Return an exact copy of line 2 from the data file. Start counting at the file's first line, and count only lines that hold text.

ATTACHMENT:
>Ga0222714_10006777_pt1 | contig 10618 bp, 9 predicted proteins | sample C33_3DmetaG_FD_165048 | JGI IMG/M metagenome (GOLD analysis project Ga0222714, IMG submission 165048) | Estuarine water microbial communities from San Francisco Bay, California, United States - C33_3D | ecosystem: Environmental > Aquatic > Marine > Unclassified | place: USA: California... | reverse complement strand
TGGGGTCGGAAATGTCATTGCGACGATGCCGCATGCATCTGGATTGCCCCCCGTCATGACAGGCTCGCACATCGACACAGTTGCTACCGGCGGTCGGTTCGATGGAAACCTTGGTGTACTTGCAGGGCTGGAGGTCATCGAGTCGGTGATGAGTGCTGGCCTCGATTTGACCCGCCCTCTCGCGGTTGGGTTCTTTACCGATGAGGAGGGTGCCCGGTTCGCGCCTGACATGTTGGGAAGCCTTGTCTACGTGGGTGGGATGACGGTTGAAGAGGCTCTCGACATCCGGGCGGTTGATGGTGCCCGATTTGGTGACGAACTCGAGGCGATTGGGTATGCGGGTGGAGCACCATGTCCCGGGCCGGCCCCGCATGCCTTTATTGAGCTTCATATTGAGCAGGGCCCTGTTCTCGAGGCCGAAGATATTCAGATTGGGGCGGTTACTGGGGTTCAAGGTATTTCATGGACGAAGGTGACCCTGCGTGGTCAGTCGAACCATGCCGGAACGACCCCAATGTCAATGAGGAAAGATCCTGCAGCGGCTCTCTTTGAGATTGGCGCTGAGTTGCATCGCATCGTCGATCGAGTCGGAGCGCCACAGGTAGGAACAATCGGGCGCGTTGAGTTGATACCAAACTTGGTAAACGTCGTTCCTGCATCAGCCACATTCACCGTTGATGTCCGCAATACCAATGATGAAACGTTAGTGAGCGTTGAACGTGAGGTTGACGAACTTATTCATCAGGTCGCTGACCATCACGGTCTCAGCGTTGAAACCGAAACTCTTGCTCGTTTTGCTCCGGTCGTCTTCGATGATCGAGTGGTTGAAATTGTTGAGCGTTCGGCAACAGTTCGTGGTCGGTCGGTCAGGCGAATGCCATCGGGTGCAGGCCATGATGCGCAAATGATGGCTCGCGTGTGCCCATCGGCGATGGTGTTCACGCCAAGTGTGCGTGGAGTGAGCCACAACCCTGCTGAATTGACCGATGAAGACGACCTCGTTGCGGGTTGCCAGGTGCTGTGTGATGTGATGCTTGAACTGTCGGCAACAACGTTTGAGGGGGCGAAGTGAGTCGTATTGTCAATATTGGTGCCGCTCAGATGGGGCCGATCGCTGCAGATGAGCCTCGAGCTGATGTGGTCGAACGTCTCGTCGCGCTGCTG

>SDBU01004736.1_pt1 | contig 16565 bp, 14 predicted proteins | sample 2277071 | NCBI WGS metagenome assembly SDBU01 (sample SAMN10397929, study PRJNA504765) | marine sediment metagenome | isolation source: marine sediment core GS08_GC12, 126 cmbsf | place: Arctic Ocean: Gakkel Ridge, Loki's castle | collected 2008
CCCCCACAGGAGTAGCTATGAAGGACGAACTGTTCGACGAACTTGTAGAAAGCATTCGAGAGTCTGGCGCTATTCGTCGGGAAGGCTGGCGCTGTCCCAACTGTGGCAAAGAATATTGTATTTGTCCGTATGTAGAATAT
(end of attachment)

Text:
TGGGGTCGGAAATGTCATTGCGACGATGCCGCATGCATCTGGATTGCCCCCCGTCATGACAGGCTCGCACATCGACACAGTTGCTACCGGCGGTCGGTTCGATGGAAACCTTGGTGTACTTGCAGGGCTGGAGGTCATCGAGTCGGTGATGAGTGCTGGCCTCGATTTGACCCGCCCTCTCGCGGTTGGGTTCTTTACCGATGAGGAGGGTGCCCGGTTCGCGCCTGACATGTTGGGAAGCCTTGTCTACGTGGGTGGGATGACGGTTGAAGAGGCTCTCGACATCCGGGCGGTTGATGGTGCCCGATTTGGTGACGAACTCGAGGCGATTGGGTATGCGGGTGGAGCACCATGTCCCGGGCCGGCCCCGCATGCCTTTATTGAGCTTCATATTGAGCAGGGCCCTGTTCTCGAGGCCGAAGATATTCAGATTGGGGCGGTTACTGGGGTTCAAGGTATTTCATGGACGAAGGTGACCCTGCGTGGTCAGTCGAACCATGCCGGAACGACCCCAATGTCAATGAGGAAAGATCCTGCAGCGGCTCTCTTTGAGATTGGCGCTGAGTTGCATCGCATCGTCGATCGAGTCGGAGCGCCACAGGTAGGAACAATCGGGCGCGTTGAGTTGATACCAAACTTGGTAAACGTCGTTCCTGCATCAGCCACATTCACCGTTGATGTCCGCAATACCAATGATGAAACGTTAGTGAGCGTTGAACGTGAGGTTGACGAACTTATTCATCAGGTCGCTGACCATCACGGTCTCAGCGTTGAAACCGAAACTCTTGCTCGTTTTGCTCCGGTCGTCTTCGATGATCGAGTGGTTGAAATTGTTGAGCGTTCGGCAACAGTTCGTGGTCGGTCGGTCAGGCGAATGCCATCGGGTGCAGGCCATGATGCGCAAATGATGGCTCGCGTGTGCCCATCGGCGATGGTGTTCACGCCAAGTGTGCGTGGAGTGAGCCACAACCCTGCTGAATTGACCGATGAAGACGACCTCGTTGCGGGTTGCCAGGTGCTGTGTGATGTGATGCTTGAACTGTCGGCAACAACGTTTGAGGGGGCGAAGTGAGTCGTATTGTCAATATTGGTGCCGCTCAGATGGGGCCGATCGCTGCAGATGAGCCTCGAGCTGATGTGGTCGAACGTCTCGTCGCGCTGCTG